By DEVIN HEILMAN
Hagadone News Network
The unemployment office was empty Friday afternoon, save for one man at a computer and a training class taking place in a side room.
No lines, no worried faces, no intense scramble of Idaho Department of Labor employees trying to keep up.
This is what a low unemployment rate looks like on the inside. On the outside, it's a whole lot of "help wanted" signs.
"Anything under 5 percent for a local rate tends to indicate that employers are going to start struggling," said Sam Wolkenhauer, Department of Labor regional economist. "You expect a certain level of unemployment just because people quit, there’s turnover, etc. But anything under 5 percent means you’ve used up most of your available labor."
Good for employees, but not so good for employers. In North Idaho and across the nation, communities are experiencing a shortage of workers.
“Whenever we have a job fair or something this year, we see way more employers than we do job-seekers,” Wolkenhauer said. "It’s not what you typically think of in terms of a job fair where you have lots of people like, ‘Oh, I hope I get a job.’ We have lots of employers that crowd in here and they’re all looking to fill multiple positions. In a lot of cases, the number of employers outnumbers the job-seekers."
According to an article on cnbc.com, finding skilled labor is becoming a big concern and worker shortages are moving higher on priority lists. A CNBC Small Business Survey in June found that jobs and the economy ranked as the top issue for a third of the 2,030 businesses surveyed.
Locally, the "now hiring" signs are in business windows across the board: retail, cafe, fast food, law enforcement, education.
Each field has its own hiring woes, which include job-hopping and leaving after a brief time with the business.
A clerk at Zip Stop Food Mart on Sherman Avenue said convenience stores have a lot of turnaround because of lack of commitment of younger workers.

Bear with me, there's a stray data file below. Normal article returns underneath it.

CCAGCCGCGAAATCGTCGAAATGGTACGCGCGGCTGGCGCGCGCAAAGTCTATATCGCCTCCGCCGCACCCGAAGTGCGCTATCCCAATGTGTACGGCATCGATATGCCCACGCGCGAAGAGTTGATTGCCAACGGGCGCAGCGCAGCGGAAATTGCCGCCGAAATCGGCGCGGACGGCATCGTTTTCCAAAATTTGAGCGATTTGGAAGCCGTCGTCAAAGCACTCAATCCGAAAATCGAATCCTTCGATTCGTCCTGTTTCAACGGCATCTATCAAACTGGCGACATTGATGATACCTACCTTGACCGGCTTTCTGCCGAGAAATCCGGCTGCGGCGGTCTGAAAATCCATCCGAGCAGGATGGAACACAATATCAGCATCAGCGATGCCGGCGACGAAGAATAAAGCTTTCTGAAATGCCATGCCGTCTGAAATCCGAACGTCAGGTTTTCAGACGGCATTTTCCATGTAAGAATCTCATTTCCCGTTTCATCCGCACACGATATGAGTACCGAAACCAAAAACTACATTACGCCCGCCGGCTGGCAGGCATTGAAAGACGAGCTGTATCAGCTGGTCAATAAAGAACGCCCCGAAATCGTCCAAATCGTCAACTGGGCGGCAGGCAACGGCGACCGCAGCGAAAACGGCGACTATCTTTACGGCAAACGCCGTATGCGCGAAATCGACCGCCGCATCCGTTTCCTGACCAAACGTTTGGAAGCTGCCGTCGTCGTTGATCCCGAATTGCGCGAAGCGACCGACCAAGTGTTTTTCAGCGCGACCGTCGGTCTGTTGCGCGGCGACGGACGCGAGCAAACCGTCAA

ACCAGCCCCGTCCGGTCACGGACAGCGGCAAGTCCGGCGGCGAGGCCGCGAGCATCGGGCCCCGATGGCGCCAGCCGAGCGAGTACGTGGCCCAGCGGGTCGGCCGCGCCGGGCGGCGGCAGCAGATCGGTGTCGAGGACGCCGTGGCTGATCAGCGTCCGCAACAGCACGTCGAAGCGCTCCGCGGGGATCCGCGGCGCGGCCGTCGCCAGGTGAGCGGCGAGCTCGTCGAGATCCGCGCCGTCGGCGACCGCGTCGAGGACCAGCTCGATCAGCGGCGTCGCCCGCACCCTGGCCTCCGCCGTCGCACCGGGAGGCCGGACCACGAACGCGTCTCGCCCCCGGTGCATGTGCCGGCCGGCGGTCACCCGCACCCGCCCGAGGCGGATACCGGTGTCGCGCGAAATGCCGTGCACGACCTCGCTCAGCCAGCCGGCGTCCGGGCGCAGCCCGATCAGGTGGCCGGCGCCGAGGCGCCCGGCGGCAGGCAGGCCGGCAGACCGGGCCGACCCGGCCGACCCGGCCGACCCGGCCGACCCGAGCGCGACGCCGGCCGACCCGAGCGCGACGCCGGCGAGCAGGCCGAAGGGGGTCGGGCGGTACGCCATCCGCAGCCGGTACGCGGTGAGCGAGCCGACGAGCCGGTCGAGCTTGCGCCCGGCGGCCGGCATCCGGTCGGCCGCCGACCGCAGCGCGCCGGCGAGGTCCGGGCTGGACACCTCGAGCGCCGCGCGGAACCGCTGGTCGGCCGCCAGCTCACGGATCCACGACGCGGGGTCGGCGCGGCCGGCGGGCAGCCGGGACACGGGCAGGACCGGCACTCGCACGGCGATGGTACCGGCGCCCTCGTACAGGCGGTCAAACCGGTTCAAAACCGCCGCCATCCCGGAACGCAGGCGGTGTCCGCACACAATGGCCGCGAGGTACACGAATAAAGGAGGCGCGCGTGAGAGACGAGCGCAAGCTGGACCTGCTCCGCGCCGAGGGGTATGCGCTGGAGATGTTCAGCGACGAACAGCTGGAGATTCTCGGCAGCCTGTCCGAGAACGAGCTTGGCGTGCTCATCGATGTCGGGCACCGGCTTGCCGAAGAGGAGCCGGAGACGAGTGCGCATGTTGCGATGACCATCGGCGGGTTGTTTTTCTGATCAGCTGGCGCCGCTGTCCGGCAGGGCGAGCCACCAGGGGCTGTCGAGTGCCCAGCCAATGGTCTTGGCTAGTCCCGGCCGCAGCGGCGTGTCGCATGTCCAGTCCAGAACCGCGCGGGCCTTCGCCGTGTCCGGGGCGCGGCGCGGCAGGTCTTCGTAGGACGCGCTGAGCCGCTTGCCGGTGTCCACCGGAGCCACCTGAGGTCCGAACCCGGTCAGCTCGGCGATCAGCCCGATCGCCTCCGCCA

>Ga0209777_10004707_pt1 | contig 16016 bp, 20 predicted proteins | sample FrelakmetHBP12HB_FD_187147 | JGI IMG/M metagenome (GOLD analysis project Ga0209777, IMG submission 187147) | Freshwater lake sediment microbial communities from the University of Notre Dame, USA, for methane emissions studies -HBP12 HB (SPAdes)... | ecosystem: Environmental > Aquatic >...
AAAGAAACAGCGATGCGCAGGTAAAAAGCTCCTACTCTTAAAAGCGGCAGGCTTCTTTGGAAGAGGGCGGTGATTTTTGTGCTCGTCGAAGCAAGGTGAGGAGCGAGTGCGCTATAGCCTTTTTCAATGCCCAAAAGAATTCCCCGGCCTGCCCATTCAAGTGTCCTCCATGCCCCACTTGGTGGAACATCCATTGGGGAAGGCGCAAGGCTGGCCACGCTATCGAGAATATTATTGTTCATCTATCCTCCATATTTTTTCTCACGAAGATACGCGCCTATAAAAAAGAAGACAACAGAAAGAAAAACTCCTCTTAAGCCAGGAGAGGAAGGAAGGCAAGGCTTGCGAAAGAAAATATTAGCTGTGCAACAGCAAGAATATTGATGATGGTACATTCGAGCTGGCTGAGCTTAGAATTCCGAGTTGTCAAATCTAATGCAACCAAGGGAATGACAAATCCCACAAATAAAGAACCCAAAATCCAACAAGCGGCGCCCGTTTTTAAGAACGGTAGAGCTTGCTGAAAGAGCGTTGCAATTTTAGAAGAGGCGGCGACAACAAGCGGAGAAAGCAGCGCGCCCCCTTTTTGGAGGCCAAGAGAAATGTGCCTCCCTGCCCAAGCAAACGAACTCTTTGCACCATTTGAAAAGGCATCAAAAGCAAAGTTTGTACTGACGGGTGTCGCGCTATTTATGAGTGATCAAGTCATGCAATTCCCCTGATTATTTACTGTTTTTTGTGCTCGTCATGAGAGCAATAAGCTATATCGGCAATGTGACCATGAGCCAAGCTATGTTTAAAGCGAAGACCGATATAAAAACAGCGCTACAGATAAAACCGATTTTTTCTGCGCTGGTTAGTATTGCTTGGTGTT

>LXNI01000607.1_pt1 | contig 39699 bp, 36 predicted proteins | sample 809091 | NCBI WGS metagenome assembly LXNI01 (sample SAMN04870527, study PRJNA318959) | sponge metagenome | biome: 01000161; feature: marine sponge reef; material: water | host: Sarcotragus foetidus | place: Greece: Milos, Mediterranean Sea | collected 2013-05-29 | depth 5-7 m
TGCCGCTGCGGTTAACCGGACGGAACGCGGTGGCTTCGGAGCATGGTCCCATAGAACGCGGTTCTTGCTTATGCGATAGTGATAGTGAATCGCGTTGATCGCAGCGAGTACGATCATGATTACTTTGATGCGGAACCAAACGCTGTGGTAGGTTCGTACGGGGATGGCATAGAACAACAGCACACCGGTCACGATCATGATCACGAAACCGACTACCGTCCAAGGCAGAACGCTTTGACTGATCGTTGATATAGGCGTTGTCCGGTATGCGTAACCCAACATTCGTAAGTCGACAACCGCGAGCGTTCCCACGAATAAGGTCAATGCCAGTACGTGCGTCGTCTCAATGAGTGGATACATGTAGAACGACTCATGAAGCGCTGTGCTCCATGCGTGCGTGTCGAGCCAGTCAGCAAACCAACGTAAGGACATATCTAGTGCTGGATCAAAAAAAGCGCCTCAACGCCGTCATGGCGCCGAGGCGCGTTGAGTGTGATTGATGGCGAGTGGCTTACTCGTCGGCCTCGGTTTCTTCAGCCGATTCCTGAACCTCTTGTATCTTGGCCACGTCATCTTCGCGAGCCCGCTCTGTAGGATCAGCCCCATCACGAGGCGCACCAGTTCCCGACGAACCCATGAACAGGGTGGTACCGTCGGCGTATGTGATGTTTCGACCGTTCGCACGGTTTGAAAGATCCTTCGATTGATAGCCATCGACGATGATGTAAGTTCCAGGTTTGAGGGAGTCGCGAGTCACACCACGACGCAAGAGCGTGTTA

"We go through employees left and right," said the clerk, whose legal name is Santa Claus. "We get young people who don't want to do the job. That's the biggest problem we have. They don't want to get it all done. It's the way they're brought up. They expect everything to be given to them and they don't want to do the work."
The Coeur d'Alene School District is holding its first job fair at its midtown location Aug. 9 to combat this worker shortage. Human resources director Kelly Ostrom, who has been with the district since 1988, said the worker shortage is making it tougher than ever to fill the open positions.
"The last couple years have been more of a challenge for staffing than I remember," she said. "We're definitely feeling it. Even in our certificate positions we're going without here and there.
"We've had several days throughout the year when we've not been able to fill our classrooms (with teachers) so our principals have had to do some shuffling to make sure we have all our classes covered," she continued. "We've had a tough time getting applicants for full-time positions, like custodians, and part-time, like in child care."
Another impact of this worker shortage is higher pay, "which is what we'd expect," Wolkenhauer said.
"When unemployment's really low and employers are competing for labor, it puts pressure on them to raise their wages, and that's something that I am pretty upfront about when I talk to employers," he said. "When the unemployment rate is this low, we expect wages to be going up because you're competing for something that's scarce."
Wolkenhauer said while the education sector is responding to this worker shortage by providing training, those students won't be entering the workforce right away.
He said if another recession occurs, the work/worker balance will tip, but that's not expected anytime soon. This lack of workforce will begin to hurt in the long run, he said, but in the short-term, this bodes well for employees because of pressure for higher wages.
"We've seen our average wages rise between 2-3 percent annual in the last couple years," he said. "If unemployment stays this low, we could see another 2-3 percent increase when we look at it this time next year."